Emergency responders are still dealing with the fallout of Nepal’s two devastating earthquakes and using advanced technology and platforms, some of which have been developed in Qatar, to aid the relief efforts and save lives.
Nepal suffered its worst earthquake in 80 years on Saturday 25 April 2015, before another tremor measuring 7.3 on the Richter scale struck the Asian country again on Tuesday 12 May, bringing the estimated total death toll from both quakes to more than 8,600.
In place and acting quickly, these emergency responders are using every option available to them in order to ensure their on-going international relief operations remain efficient and effective.
Amongst the tools at their disposal include a number of high-tech, digital humanitarian initiatives, developed by Doha based Qatar Computing Research Institute (QCRI).
Recognizing the potential value of social media posts to disaster responders, in September 2013, QCRI launched its Artificial Intelligence for Disaster Response (AIDR) platform. This state-of-the-art computing initiative uses keywords to identify and collect all potentially relevant social media messages shared online in the critical hours, days and weeks that follow a humanitarian disaster, which are then classified according to specific information needs.
Once activated, AIDR aims to build a fully loaded treasure chest of Twitter posts related to an event for responders to trawl through. Plans to expand data collection from other social media and digital platforms are currently being tested.
However, as many emergency responders have discovered in recent years, the sheer volume of ‘tweets’ posted online after any disaster can be overwhelming. In the week that followed Hurricane Sandy in the US in 2012, for example, almost 20 million posts were uploaded to Twitter containing the keywords “Sandy” and “hurricane”.
Therefore, to help filter out the most relevant tweets from the initial AIDR collection, QCRI uses its MicroMappers platform, developed in partnership with the Standby Task Force and the United Nations Office for the Coordination of Humanitarian Affairs (UNOCHA) in 2013. This innovative crowdsourcing platform brings together teams of internet volunteers throughout the world and enables them to assess and categorize content, which is then used to ‘train’ and automatically categorize new streams of data coming in to AIDR.The MicroMappers platform was developed to not only handle streams of data from Twitter, but the platform also works with SMS, images, videos, satellite and aerial imagery.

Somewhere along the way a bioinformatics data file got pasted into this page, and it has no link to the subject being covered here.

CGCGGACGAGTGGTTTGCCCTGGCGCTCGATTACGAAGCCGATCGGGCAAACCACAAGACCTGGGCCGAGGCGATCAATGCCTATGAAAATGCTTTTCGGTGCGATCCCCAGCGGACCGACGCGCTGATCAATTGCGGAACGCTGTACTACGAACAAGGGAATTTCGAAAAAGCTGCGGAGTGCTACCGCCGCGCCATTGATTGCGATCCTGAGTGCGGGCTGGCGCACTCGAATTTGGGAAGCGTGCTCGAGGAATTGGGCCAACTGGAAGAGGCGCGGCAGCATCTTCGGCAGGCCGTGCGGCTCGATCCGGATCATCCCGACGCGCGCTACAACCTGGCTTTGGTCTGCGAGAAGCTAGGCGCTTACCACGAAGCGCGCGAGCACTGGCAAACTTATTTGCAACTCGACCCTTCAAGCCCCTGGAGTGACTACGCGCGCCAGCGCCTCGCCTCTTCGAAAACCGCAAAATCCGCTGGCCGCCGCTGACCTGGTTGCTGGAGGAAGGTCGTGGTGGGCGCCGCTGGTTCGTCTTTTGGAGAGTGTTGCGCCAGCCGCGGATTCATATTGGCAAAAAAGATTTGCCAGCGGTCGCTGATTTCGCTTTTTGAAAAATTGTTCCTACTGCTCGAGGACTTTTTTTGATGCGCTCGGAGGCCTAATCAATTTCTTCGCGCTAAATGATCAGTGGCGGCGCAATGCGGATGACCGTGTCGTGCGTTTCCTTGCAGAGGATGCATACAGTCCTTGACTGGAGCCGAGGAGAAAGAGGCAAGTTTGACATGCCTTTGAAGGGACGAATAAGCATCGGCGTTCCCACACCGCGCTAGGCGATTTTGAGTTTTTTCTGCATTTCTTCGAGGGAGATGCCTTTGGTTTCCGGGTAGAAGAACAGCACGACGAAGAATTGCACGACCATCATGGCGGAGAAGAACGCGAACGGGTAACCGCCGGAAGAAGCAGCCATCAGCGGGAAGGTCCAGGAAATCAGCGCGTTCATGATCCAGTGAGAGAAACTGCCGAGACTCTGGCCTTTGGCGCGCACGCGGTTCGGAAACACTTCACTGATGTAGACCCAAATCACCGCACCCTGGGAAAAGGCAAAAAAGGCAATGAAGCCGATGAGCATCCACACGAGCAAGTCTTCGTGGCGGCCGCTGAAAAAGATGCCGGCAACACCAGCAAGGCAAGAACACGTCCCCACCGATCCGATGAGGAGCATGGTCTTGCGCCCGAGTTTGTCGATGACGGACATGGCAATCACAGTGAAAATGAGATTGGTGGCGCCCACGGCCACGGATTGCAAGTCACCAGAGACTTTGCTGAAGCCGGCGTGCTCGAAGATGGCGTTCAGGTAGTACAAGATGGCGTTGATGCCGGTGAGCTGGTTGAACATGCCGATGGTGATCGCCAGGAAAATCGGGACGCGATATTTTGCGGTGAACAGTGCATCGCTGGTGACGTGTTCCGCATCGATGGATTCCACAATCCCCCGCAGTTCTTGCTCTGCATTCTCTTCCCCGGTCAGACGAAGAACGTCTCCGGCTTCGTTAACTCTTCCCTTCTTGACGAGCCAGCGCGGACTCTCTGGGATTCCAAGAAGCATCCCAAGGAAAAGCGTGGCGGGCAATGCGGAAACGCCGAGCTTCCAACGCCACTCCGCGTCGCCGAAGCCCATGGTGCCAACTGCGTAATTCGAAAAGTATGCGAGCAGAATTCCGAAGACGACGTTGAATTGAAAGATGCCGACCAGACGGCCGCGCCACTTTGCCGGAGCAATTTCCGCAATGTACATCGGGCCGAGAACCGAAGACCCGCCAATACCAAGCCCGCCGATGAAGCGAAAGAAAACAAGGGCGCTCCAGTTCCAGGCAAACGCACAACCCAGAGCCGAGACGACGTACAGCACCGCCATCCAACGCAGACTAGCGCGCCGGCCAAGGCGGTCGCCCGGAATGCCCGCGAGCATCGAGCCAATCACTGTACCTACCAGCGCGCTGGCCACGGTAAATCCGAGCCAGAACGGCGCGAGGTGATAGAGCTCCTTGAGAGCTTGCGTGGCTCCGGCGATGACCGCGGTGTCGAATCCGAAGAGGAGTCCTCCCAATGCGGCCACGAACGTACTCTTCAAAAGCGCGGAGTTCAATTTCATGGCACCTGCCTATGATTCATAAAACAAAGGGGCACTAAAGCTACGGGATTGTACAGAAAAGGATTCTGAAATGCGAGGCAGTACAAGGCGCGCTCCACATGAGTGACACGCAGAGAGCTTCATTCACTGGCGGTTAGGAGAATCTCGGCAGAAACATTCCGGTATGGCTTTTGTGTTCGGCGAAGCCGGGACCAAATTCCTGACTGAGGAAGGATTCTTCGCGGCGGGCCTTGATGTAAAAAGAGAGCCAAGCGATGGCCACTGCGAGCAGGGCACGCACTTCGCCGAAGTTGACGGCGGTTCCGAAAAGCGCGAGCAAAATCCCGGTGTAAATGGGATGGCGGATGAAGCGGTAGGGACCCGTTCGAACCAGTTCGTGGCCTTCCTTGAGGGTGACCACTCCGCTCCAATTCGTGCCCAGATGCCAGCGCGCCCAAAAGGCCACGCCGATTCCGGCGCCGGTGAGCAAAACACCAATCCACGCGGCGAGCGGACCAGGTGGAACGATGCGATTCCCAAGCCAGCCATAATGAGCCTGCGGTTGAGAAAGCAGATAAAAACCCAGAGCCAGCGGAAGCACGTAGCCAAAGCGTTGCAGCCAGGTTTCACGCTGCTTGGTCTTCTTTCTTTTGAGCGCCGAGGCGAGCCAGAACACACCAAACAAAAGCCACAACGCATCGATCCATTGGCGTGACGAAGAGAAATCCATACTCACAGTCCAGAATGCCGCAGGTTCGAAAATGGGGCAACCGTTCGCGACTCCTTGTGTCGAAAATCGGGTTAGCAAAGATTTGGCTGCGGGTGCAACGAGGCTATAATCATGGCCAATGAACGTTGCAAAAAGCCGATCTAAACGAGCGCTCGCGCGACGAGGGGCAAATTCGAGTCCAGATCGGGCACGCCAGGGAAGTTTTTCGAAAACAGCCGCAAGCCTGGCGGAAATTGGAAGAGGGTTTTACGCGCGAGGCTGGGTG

In the case of the recent earthquakes in Nepal, one of the main tasks for the MicroMappers community has been to trawl through over 300,000 tweets collected by AIDR since the first earthquake occurred.These committed internet volunteers, 2800 in number, then place each of the collected tweets into a category according to their content. For example, the volunteers may classify a tweet as a ‘request for help’, ‘causality figure or infrastructure damage update’, ‘offer of help’ or ‘none of the above’.
Once categorized, efforts are then made to plot the highest-priority tweets onto an interactive map according to their geo-location. Finally, these data maps are then sent to the relief agencies so that they can assess the areas most deserving of immediate attention. In Nepal, where the rough terrain of the Himalayas and a poor transportation system have made it difficult for responders to establish the needs of those living in remote areas, these maps have proven a particularly useful method for plugging the information gap.
According to Dr Patrick Meier, Director of Social Innovation at QCRI, it was MicroMappers contribution to rescue efforts on these occasions that meant it was one of the first systems activated by the UN in the aftermath of the first Nepal earthquake.
“Within 24 hours of the first tremors in Nepal, the UN were asking us to initiate AIDR and MicroMappers so that we could immediately begin gathering tweets related to the destruction”, explains Dr Meier.
“This early activation meant we had the opportunity to put together live crisis maps of the most affected areas and then feed these to several relief agencies before they had even arrived in Nepal. This meant that responders had a good picture of the areas that had received the worst of the damage before they had even touched down in Kathmandu.”
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